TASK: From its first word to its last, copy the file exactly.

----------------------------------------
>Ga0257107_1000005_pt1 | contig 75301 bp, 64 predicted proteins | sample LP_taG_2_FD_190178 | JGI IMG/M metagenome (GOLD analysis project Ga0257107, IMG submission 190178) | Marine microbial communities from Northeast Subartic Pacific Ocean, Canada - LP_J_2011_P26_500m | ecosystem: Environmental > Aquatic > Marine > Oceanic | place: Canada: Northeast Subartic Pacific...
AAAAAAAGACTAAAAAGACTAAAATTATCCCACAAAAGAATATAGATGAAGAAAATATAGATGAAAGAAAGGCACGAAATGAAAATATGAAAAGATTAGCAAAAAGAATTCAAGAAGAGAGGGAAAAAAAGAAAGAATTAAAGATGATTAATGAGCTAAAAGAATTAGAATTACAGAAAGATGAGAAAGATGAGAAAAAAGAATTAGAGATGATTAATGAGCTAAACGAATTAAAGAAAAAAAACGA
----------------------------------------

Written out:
>Ga0257107_1000005_pt1 | contig 75301 bp, 64 predicted proteins | sample LP_taG_2_FD_190178 | JGI IMG/M metagenome (GOLD analysis project Ga0257107, IMG submission 190178) | Marine microbial communities from Northeast Subartic Pacific Ocean, Canada - LP_J_2011_P26_500m | ecosystem: Environmental > Aquatic > Marine > Oceanic | place: Canada: Northeast Subartic Pacific...
AAAAAAAGACTAAAAAGACTAAAATTATCCCACAAAAGAATATAGATGAAGAAAATATAGATGAAAGAAAGGCACGAAATGAAAATATGAAAAGATTAGCAAAAAGAATTCAAGAAGAGAGGGAAAAAAAGAAAGAATTAAAGATGATTAATGAGCTAAAAGAATTAGAATTACAGAAAGATGAGAAAGATGAGAAAAAAGAATTAGAGATGATTAATGAGCTAAACGAATTAAAGAAAAAAAACGA